A gold-tinged amber waves of grain palate illuminates the stage of Nashville’s Ryman Auditorium during Neil Young’s two evenings of performance there for his 2005 Prairie Wind tour, the ember glow of which lends Jonathan Demme’s intimate concert film Heart of Gold
a distinct sense of spiritual comfort and communal unity. A brief intro of interview footage from Neil Young and his fellow friends and musicians contextualizes the unhampered concert that is to follow, which consists of roughly one half cuts from his current album (which was recorded in the midst of a brain aneurysm) and one half classic tracks. Unlike numerous other concert films that misguidedly shatter the essence of the concert environment via unnecessary technical panache, Jonathan Demme simply allows his camera to take in all that the stage has to offer, waxing the performer-audience relationship with a sublimely effective mixture of close-ups and long shots that emphasize both the deeply personal nature of the songs performed as well as the collaborative, familial ties on stage (and quite wisely, the film completely avoids the pointless audience shots so typical of this genre). Fans of Young’s music will be more immediately lent to his performance, but even as only a passive listener of his catalogue over the years, I was very quickly won over by the simple, soul-baring immediacy of his craft. Experiencing Young’s set list is like attending an autobiographical dream theater, drawing from decades of wisdom and a lifetime of experience whilst touching on mortality, memories, relationships and things to come. The elegant camerawork invites the viewer into this fine fabric at a subconscious level, with Young often framed on either side of the screen rather than in the center while the supporting musicians and background singers are equally involved in the compositions, while the tight facial work on more personal songs unites the visual and audio experiences at even deeper level. Be sure to stay through the end credits; Young’s solo performance to an empty theater lingers like vast expanse of memories from a life well spent. Heart of Gold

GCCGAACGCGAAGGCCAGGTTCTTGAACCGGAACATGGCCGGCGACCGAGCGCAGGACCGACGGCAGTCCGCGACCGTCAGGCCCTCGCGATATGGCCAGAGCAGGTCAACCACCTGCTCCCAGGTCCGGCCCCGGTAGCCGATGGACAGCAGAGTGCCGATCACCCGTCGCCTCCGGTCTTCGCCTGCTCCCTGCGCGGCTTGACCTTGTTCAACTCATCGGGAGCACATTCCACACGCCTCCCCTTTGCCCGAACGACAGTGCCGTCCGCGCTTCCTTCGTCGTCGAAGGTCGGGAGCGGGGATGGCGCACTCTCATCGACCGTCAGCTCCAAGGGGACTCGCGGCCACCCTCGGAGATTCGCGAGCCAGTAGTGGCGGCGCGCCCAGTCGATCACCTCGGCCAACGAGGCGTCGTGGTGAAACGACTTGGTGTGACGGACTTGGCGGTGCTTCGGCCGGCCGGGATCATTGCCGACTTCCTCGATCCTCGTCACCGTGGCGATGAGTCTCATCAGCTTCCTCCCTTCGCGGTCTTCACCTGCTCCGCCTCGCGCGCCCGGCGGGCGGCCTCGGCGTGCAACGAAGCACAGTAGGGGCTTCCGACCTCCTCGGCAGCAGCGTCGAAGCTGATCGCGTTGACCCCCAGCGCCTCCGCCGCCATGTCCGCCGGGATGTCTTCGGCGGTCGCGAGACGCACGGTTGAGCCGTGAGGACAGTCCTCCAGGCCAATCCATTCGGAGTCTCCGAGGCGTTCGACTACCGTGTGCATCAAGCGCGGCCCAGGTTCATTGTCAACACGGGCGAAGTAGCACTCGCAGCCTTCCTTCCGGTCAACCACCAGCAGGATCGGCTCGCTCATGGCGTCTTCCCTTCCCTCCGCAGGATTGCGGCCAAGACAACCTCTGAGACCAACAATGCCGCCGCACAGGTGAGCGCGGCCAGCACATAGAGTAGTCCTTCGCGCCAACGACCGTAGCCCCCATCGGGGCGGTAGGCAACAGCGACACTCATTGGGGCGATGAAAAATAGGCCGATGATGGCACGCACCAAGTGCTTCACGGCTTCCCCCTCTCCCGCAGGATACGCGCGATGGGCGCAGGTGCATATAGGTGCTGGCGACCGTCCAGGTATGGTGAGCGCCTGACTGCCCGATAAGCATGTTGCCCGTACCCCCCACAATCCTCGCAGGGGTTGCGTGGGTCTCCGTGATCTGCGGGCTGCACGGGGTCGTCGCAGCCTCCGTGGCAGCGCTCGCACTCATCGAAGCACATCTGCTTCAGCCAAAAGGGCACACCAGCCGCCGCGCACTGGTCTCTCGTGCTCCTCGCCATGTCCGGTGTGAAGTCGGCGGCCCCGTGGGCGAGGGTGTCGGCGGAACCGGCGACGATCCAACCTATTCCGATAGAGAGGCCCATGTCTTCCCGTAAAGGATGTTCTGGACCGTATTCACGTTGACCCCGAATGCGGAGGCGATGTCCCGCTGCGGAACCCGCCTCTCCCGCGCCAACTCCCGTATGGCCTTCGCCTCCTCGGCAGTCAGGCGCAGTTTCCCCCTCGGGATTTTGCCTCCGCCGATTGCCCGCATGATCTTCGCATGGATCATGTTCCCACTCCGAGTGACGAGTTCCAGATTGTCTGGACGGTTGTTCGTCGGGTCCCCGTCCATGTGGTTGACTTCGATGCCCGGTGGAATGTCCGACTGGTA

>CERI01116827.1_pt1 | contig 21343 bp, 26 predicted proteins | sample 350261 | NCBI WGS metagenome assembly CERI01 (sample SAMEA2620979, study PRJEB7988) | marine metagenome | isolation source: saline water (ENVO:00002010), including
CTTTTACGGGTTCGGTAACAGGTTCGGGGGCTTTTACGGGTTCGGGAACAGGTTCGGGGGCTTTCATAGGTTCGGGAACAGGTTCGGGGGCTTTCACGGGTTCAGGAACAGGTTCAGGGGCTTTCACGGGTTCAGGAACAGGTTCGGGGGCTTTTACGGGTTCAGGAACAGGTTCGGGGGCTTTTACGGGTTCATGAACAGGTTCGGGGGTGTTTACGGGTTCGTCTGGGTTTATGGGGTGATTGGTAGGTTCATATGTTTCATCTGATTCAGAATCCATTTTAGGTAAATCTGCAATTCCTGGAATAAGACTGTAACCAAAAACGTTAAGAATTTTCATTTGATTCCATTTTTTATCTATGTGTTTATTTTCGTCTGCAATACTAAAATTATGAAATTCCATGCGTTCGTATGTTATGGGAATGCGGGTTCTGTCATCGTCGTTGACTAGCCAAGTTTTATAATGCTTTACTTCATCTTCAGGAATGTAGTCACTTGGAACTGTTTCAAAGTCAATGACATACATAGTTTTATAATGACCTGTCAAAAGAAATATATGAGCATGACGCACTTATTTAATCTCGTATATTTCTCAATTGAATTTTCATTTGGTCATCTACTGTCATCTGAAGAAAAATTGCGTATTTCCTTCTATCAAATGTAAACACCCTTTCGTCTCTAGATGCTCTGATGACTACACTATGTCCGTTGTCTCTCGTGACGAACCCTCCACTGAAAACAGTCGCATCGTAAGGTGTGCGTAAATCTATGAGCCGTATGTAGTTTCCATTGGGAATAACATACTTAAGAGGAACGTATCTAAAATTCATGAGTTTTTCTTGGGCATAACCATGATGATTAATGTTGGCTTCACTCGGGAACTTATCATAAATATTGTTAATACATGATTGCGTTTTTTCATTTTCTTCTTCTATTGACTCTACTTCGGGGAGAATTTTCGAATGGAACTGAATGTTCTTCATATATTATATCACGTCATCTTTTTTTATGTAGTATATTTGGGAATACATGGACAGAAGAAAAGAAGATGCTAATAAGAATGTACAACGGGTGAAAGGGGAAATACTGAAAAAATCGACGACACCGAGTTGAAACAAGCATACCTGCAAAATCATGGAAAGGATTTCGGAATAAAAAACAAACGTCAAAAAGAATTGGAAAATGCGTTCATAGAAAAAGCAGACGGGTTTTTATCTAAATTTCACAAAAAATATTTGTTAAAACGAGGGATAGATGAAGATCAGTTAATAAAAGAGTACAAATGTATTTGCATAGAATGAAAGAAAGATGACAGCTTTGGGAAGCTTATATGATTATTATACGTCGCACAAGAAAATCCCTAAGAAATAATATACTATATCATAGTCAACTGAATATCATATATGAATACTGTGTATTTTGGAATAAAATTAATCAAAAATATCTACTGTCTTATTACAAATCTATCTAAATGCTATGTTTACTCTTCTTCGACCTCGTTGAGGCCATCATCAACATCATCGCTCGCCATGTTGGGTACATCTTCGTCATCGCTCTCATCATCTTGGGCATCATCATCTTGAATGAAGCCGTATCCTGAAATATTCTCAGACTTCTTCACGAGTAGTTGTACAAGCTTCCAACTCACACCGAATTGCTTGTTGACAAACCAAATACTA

’s absolute purity seems proof that this collaboration between Young and Demme was indeed a match made in heaven.